Mikhail Khodorkovsky, the man who went from being Russia’s richest man to its most famous political prisoner, is to be pardoned by his longtime nemesis President Vladimir Putin after spending more than a decade behind bars.
In a surprise announcement apparently aimed at repairing his battered image abroad ahead of the Sochi Winter Olympics next year, Mr Putin said his former rival would be pardoned “in the near future”.
Mr Khodorkovsky, the former head of the Yukos oil company, had funded opposition parties and clashed publicly with Putin before his arrest.
The pardon announcement comes the day after Mr Putin’s amnesty project was approved by the parliament, paving the way for the two imprisoned members of the feminist group Pussy Riot and the 30 Greenpeace crew members on trial for a September protest to be freed.
Mr Putin said Mr Khodorkovsky had only recently filed a written request seeking a pardon. The President suggested that the poor health of Mr Khodorkovsky’s mother had motivated his decision.
“He’s already spent more than 10 years in prison, this is a serious punishment,” Mr Putin said. “He’s appealed on humanitarian grounds. His mother is ill and I think that considering these circumstances, a corresponding decision can be made.” Mr Putin did not mention his plans for a pardon during the press conference itself, even though he was asked about the possibility of a third case being brought against Yukos management. The President had responded, as he often does when asked about politicised trials, that the decision rests with Russia’s investigative organs, although he admitted that he didn’t “see any particular threats for anyone there”.
Mr Khodorkovsky had been due to be released next August. He and his business partner, Platon Lebedev, were convicted on fraud and tax evasion charges in 2005, then on embezzlement and money laundering charges in 2010. Yukos was broken up and the state-owned Rosneft oil company headed by Kremlin insider Igor Sechin acquired many of its assets.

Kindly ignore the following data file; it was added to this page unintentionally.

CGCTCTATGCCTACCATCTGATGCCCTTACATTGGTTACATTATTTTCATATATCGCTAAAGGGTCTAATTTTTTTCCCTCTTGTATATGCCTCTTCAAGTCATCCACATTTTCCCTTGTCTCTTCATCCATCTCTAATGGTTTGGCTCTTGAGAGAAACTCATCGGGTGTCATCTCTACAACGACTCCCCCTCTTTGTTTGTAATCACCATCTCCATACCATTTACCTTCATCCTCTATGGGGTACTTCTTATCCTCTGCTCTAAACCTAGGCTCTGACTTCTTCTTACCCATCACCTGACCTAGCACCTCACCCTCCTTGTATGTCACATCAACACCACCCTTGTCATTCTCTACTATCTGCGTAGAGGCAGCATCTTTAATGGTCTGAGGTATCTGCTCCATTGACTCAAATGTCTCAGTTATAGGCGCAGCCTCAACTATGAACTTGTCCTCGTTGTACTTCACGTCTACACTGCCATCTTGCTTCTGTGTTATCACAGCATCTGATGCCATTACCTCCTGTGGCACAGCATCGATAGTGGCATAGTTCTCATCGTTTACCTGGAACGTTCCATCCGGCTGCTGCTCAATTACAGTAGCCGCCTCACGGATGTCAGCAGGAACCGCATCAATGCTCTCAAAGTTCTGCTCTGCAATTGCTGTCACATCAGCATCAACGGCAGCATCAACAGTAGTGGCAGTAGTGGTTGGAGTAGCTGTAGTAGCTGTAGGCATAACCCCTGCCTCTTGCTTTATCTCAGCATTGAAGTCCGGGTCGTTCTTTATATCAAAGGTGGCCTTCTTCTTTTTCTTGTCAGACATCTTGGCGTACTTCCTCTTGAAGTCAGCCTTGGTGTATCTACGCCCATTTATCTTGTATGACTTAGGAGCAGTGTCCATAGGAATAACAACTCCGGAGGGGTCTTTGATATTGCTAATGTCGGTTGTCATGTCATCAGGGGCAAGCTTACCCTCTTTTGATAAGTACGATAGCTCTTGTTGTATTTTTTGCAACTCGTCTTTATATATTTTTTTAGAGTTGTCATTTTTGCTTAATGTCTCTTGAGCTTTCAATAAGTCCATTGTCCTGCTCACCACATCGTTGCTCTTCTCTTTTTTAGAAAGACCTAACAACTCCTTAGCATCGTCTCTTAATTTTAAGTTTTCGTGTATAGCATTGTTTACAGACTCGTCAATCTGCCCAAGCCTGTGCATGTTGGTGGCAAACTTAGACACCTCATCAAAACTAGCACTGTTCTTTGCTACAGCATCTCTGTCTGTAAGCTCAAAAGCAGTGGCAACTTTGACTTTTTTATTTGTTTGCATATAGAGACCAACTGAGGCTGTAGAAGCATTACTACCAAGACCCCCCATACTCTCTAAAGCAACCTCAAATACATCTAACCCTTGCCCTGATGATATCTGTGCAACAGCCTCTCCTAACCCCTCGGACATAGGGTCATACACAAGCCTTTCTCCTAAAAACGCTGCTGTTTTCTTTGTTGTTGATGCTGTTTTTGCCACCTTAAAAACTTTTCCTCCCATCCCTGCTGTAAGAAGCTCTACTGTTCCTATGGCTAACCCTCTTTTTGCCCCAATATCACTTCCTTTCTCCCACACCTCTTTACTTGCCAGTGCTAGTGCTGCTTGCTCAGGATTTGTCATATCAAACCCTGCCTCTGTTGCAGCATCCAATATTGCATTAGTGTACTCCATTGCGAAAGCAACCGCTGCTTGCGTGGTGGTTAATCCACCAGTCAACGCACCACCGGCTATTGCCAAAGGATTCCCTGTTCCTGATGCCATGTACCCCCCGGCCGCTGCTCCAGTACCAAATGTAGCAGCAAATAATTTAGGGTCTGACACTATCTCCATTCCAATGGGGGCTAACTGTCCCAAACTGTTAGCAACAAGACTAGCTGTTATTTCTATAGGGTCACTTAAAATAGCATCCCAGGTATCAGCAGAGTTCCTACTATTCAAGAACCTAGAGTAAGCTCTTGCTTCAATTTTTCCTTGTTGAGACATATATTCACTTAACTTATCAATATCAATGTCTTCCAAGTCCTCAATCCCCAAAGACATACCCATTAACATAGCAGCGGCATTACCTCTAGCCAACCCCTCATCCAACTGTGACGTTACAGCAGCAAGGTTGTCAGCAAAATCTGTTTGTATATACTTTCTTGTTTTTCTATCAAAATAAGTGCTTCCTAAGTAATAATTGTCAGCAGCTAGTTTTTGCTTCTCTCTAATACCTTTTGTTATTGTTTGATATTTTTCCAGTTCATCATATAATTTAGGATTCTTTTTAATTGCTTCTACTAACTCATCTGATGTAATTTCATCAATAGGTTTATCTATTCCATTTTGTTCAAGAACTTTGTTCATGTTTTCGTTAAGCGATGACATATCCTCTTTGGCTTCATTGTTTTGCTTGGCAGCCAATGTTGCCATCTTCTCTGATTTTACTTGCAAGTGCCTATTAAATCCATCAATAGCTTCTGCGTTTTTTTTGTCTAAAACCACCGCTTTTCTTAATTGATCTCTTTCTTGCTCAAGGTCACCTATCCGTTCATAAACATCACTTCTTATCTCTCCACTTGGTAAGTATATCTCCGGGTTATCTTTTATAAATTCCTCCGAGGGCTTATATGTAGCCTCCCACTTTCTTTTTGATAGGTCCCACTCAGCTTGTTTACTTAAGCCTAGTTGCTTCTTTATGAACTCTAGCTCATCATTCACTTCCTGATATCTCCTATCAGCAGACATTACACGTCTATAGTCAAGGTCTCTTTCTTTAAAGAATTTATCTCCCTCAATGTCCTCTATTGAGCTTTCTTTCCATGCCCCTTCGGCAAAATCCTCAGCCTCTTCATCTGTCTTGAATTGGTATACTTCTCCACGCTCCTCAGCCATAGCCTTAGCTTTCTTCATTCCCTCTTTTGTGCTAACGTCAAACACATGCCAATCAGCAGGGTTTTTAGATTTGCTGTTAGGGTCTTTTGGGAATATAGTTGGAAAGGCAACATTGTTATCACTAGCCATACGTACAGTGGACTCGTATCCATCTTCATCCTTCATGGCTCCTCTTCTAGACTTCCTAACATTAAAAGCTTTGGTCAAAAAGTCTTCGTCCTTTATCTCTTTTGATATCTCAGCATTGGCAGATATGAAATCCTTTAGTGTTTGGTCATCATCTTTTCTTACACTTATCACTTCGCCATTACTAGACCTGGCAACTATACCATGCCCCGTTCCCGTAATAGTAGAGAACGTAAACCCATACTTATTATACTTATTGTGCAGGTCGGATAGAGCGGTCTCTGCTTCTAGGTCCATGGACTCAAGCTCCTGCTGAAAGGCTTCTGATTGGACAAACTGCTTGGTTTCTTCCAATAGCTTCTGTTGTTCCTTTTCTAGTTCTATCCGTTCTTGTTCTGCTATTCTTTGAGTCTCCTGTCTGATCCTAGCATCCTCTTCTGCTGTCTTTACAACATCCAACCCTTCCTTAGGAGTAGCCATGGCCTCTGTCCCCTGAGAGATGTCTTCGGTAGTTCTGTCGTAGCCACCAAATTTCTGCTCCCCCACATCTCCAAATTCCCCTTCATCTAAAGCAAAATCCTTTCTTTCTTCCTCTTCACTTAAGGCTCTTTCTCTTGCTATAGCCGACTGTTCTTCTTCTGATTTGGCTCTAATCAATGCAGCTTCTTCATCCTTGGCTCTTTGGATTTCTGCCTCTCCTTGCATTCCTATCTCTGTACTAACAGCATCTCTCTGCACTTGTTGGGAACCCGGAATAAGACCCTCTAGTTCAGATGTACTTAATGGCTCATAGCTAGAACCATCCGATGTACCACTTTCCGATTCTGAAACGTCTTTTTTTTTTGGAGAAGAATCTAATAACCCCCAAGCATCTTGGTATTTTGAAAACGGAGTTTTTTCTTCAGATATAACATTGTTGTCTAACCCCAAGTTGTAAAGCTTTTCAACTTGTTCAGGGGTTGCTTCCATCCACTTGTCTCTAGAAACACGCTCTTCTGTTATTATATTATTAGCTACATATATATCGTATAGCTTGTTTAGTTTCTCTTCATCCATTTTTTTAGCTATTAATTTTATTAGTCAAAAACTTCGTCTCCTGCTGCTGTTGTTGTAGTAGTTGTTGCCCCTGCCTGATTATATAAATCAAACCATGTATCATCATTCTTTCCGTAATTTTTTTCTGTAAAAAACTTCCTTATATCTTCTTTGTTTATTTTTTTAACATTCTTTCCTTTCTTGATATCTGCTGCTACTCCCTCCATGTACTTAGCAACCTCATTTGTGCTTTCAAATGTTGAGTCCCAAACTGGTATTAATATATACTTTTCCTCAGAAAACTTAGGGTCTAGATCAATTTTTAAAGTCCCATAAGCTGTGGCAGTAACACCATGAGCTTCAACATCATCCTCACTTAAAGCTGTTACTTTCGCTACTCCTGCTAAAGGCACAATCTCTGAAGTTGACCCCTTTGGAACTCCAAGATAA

The European Court of Human Rights ruled this summer that the tax fraud charges were legitimate, but that the sentencing of the two men to a remote prison colony near the Arctic Circle was unjustified.
The sudden pardon announcement surprised not only journalists, but also Mr Khodorkovsky’s legal team. Russian media quoted Mr Khodorkovsky’s lawyer saying that his client had not applied for a pardon, although pardon pleas have previously been made by others on his behalf. However, in a later statement, the legal team called all previous commentary about the pardon request “invalid” until they could meet Mr Khodorkovsky.
Mr Khodorkovsky’s 79-year-old mother, Marina, told Reuters she had only just heard reports. “I want to believe he will pardon him,” she said. “I want to believe Putin is not totally lost.”
Political analyst Alexei Makarkin said Mr Khodorkovsky had most likely made a deal with the Kremlin to file a pardon plea, thereby essentially admitting his guilt.
“This was the option the regime proposed,” Mr Makarkin told The Independent. “They wouldn’t have freed him if he didn’t sign this document.”
Mr Khodorkovsky previously refused to file a pardon plea on moral grounds. Notably, then-president Dmitry Medvedev declined to pardon Mr Khodorkovsky in 2012 despite arguments by the presidential human rights council that the verdict should be overturned, saying he had no reason to pardon someone who had not asked for clemency.
The former oil tycoon’s pardon is likely to embolden investors. Earlier this month, financial institutions predicted a stock market rally if he was freed.
It will also take some heat off Mr Putin for the Sochi Olympics, a legacy project for him that has been criticised over allegations of corruption and environmental violations, as well as worries that LGBT athletes and fans will fall prey to Russia’s law against gay propaganda among minors.
Mr Khodorkovsky has previously written from prison that he does not plan to go back into business once released.
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